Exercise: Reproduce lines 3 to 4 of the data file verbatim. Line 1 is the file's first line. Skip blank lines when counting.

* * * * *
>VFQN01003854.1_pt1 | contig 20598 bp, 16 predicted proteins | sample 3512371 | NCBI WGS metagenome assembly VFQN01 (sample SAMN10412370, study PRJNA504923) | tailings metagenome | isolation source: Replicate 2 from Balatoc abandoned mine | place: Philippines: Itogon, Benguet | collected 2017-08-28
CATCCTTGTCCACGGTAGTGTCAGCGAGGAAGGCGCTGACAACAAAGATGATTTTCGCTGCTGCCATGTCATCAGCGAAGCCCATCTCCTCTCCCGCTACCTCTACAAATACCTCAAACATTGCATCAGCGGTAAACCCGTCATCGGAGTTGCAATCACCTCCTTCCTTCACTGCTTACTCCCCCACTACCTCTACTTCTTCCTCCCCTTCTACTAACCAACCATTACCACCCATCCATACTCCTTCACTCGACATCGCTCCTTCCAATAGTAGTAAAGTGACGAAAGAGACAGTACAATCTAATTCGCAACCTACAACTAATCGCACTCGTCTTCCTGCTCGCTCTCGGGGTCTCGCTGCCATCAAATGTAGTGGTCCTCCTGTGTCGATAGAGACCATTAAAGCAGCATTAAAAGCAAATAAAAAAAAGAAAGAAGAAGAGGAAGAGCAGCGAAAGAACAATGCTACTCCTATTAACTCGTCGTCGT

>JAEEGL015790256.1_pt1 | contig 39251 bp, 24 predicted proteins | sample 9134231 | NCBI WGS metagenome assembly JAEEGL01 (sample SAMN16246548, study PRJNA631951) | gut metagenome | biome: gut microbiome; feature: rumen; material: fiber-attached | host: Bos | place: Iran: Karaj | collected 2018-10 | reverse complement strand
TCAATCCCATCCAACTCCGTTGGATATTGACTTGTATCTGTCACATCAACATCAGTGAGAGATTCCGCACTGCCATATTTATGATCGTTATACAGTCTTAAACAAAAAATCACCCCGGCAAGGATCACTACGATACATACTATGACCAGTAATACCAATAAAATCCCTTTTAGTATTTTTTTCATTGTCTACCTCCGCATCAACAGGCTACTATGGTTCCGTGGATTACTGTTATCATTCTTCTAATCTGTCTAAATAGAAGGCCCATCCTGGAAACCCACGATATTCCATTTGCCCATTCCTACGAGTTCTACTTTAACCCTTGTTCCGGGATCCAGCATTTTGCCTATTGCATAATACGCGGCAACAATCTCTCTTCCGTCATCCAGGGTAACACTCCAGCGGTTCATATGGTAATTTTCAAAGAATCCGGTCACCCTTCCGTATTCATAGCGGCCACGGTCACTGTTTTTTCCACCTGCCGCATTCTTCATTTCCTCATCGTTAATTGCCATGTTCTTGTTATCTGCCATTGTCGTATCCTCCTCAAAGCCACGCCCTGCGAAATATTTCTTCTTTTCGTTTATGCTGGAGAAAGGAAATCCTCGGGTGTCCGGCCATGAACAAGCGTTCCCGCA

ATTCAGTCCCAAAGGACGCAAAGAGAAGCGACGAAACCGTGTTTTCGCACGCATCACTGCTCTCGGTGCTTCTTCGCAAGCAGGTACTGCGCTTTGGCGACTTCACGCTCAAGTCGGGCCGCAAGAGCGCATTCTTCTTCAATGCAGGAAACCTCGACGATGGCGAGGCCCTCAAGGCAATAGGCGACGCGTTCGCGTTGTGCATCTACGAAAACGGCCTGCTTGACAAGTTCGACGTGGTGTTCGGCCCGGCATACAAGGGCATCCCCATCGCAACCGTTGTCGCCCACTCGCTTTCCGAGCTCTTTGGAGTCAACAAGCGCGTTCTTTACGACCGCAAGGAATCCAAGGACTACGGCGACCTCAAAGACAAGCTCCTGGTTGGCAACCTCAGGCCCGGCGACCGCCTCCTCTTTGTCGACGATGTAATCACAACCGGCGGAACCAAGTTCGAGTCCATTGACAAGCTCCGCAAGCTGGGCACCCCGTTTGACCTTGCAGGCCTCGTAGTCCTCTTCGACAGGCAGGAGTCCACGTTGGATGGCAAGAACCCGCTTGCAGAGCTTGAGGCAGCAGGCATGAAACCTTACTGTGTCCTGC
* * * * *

>JAEEGL015790256.1_pt1 | contig 39251 bp, 24 predicted proteins | sample 9134231 | NCBI WGS metagenome assembly JAEEGL01 (sample SAMN16246548, study PRJNA631951) | gut metagenome | biome: gut microbiome; feature: rumen; material: fiber-attached | host: Bos | place: Iran: Karaj | collected 2018-10 | reverse complement strand
TCAATCCCATCCAACTCCGTTGGATATTGACTTGTATCTGTCACATCAACATCAGTGAGAGATTCCGCACTGCCATATTTATGATCGTTATACAGTCTTAAACAAAAAATCACCCCGGCAAGGATCACTACGATACATACTATGACCAGTAATACCAATAAAATCCCTTTTAGTATTTTTTTCATTGTCTACCTCCGCATCAACAGGCTACTATGGTTCCGTGGATTACTGTTATCATTCTTCTAATCTGTCTAAATAGAAGGCCCATCCTGGAAACCCACGATATTCCATTTGCCCATTCCTACGAGTTCTACTTTAACCCTTGTTCCGGGATCCAGCATTTTGCCTATTGCATAATACGCGGCAACAATCTCTCTTCCGTCATCCAGGGTAACACTCCAGCGGTTCATATGGTAATTTTCAAAGAATCCGGTCACCCTTCCGTATTCATAGCGGCCACGGTCACTGTTTTTTCCACCTGCCGCATTCTTCATTTCCTCATCGTTAATTGCCATGTTCTTGTTATCTGCCATTGTCGTATCCTCCTCAAAGCCACGCCCTGCGAAATATTTCTTCTTTTCGTTTATGCTGGAGAAAGGAAATCCTCGGGTGTCCGGCCATGAACAAGCGTTCCCGCA